It’s warm here in Florida. There is only one day of the year I wish for cool weather and that is the day of my Annual Holiday Tree Trimming party. I have been having the party each year since 1992. The original party was inspired by a Christmas I spent in London with my ex-husband and his parents.

At the time his parents had a “flat” in London overlooking the Thames River. We had a great time, visited Harrod’s for some holiday shopping, ferried to France and spent a couple of days in Paris. I will always remember the holiday lights on the Champs d’Elysse.

I brought home two of the English traditions. We had dinner one night at Leed’s Castle. The castle, as expected, is surrounded by a moat. There is a restaurant inside that is a lively place during the holidays. Leed’s Castle dates back to 1119. Some of the more famous residents of the Castle were Richard II and his wife Anne of Bohemia, Henry VIII and his wife Catherine of Aragon along with King Edward I.

The English traditionally enjoy popping Christmas Crackers and wearing the Hats that are inside. During dinner at Leed’s we watched the festivities and all the people in hats. This tradition has been carried on at my parties, to the enjoyment of some and the dismay of others.

I still laugh at one of my neighbors, Jerry who was hair challenged. He just loved his hat to the point he wore it on his walk home! I will also remember my step father with his shock of white hair and a yellow hat that he wore during our Christmas dinner. He looked like Mr. Chicken…but of course I didn’t say that to his face!

The second tradition was inspired by Kevin’s parent’s English neighbors. They had invited us over for Christmas Eve and the husband served us Mulled Wine. It was a blustery day in London and the hot spiced wine really hit the spot. I asked him for the recipe and as family recipes normally go, he suggested I use a bit of this and some of that and any liquor I had on hand added to it! I still have the original recipe he wrote for me and have continued the tradition at my holiday parties.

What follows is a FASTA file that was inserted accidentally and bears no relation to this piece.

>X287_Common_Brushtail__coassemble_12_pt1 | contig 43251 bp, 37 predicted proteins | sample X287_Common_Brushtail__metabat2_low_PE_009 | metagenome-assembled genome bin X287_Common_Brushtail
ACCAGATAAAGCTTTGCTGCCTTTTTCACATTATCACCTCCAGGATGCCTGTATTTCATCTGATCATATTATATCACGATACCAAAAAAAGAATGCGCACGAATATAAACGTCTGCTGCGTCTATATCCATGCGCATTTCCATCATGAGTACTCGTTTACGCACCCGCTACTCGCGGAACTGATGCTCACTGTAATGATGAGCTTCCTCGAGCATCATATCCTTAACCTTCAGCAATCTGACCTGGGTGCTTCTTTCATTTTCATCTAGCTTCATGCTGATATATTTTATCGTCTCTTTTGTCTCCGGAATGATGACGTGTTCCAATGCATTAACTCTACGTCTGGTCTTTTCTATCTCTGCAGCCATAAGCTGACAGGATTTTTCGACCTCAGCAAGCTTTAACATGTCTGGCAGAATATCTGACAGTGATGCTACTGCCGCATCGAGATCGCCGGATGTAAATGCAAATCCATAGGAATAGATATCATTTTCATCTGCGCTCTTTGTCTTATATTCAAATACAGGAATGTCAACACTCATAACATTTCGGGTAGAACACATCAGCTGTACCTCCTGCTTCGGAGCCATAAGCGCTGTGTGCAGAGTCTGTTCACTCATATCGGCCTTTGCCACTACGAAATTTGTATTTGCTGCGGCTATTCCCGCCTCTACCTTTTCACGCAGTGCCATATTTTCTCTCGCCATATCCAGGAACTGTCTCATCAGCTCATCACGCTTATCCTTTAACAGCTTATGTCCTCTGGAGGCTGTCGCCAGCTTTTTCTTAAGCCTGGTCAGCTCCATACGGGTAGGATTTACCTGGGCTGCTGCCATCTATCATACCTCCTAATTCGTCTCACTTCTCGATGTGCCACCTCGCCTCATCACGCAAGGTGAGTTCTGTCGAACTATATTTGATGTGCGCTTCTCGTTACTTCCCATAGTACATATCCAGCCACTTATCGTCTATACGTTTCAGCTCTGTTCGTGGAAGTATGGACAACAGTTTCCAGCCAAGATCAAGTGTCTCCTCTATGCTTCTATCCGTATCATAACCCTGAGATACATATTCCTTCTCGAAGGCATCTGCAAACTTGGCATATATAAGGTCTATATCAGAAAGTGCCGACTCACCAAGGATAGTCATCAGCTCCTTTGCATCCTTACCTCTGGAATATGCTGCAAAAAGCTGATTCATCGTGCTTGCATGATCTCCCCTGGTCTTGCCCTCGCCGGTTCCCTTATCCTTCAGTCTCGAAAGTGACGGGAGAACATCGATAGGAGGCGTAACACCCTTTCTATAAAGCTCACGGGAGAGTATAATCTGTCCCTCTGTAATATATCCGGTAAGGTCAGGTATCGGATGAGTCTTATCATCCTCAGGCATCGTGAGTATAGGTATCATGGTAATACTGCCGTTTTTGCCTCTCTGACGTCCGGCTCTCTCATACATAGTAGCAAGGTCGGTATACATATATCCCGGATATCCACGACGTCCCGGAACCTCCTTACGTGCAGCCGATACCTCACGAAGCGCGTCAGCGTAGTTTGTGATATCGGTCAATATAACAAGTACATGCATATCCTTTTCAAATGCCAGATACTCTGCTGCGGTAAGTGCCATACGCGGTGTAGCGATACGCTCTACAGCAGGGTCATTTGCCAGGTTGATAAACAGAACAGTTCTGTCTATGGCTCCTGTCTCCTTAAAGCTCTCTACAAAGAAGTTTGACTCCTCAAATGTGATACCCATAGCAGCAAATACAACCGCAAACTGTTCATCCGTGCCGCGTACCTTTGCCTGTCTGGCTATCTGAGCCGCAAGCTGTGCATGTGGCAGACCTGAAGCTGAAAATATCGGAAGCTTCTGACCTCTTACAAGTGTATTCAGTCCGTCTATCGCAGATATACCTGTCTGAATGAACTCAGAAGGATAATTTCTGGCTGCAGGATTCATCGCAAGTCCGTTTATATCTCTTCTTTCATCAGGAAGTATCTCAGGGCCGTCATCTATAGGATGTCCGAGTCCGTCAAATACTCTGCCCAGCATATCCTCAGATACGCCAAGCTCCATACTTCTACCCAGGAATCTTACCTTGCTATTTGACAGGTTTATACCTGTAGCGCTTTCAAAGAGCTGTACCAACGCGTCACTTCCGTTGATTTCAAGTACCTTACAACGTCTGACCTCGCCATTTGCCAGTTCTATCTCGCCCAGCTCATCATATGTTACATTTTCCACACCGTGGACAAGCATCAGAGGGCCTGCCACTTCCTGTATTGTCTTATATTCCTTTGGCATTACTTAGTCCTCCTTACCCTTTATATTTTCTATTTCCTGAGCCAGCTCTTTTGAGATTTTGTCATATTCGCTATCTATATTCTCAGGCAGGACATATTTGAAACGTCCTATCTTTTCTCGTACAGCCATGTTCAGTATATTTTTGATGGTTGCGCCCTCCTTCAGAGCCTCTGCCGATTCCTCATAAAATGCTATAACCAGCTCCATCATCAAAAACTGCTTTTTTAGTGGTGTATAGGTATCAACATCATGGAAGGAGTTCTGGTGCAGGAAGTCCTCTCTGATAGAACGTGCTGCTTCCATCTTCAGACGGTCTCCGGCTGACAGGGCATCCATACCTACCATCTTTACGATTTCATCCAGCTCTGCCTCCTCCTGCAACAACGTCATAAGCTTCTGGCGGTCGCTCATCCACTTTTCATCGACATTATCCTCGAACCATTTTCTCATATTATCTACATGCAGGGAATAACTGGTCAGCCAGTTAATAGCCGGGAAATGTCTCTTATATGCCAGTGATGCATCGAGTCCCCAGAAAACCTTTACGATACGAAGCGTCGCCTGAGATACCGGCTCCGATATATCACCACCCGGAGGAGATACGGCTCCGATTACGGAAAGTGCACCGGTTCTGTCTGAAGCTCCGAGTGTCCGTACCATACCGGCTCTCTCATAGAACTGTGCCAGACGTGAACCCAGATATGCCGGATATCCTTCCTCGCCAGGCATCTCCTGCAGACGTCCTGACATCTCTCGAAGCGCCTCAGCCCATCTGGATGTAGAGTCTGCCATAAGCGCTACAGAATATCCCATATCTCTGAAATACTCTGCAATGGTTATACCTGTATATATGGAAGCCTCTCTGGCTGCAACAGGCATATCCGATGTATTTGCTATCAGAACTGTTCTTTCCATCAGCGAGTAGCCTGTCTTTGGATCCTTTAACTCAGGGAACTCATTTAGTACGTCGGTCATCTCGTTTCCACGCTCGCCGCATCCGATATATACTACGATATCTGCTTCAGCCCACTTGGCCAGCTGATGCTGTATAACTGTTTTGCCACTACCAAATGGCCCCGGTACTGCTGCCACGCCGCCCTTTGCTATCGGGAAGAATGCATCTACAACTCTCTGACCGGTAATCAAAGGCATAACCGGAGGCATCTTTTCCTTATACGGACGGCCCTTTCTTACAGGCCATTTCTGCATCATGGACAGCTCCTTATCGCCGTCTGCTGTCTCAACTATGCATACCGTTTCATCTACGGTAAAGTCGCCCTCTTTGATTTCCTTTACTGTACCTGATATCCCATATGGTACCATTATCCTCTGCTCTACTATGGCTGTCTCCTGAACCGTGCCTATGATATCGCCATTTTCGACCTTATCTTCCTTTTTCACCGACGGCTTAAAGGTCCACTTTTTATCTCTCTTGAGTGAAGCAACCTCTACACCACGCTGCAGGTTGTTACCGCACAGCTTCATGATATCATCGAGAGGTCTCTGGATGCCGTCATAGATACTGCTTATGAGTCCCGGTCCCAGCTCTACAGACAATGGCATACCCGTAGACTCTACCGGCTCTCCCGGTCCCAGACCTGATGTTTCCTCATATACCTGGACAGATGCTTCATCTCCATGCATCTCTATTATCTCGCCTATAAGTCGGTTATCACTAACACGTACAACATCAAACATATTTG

Last year the wine wasn’t as popular as it was during winter in Texas since the weather was warm. This year, I am going to retire the Mulled Wine and make a special White Sangria with Elderflower Liqueur. I would love to make Glogg. One of my good friends is Swedish and when I lived in Texas she used to invite me over for Glogg. Wow, that’s even better than Mulled Wine and we had some deep conversations after sipping it (so deep, I can’t quite remember them!). Still, it will be too warm for Glogg, so I am committed to Sangria. I will share the recipe next week.

Since the rest of the nation appears to be in a deep freeze, some of you might enjoy a bit of Mulled Wine. Here is the recipe. I will give you the original, and then attempt to translate it into something you can understand. I am also including Mulled Cider for the Non drinkers.

Mulled Wine:
Spices-Cinnamon, cloves, allspice, ginger. Take the spices and boil in water then sieve into main drink. Add brown sugar. Add this as desired.
2x Red Wine
1x White Wine ½ Sparkling Wine (or Cider)
A good slug of Brandy or anything else going spare.

That’s the original. What I normally do is make simple syrup using the brown sugar, water (1part to 1 part) and the spices tied in cheesecloth or in my case in a tea ball. I heat the wines, add the sugar mixture to taste then when it gets closer to serving I add the Brandy. I don’t normally use the Sparkling Wine but sometime put a little of the Mulled Cider in. (I make the Cider for non drinkers. Drinkers can add rum if desired) Finally, I float slices of orange on top.

As mentioned, for teetotalers I make Mulled Cider. I used to go all out adding spices individually. One year I bought Knudson’s Cider and Spice and it is so good, I use that now and people love it. I may add some regular cider to it and always throw in some cinnamon sticks.

Stay warm, enjoy your friends and family and have a great week!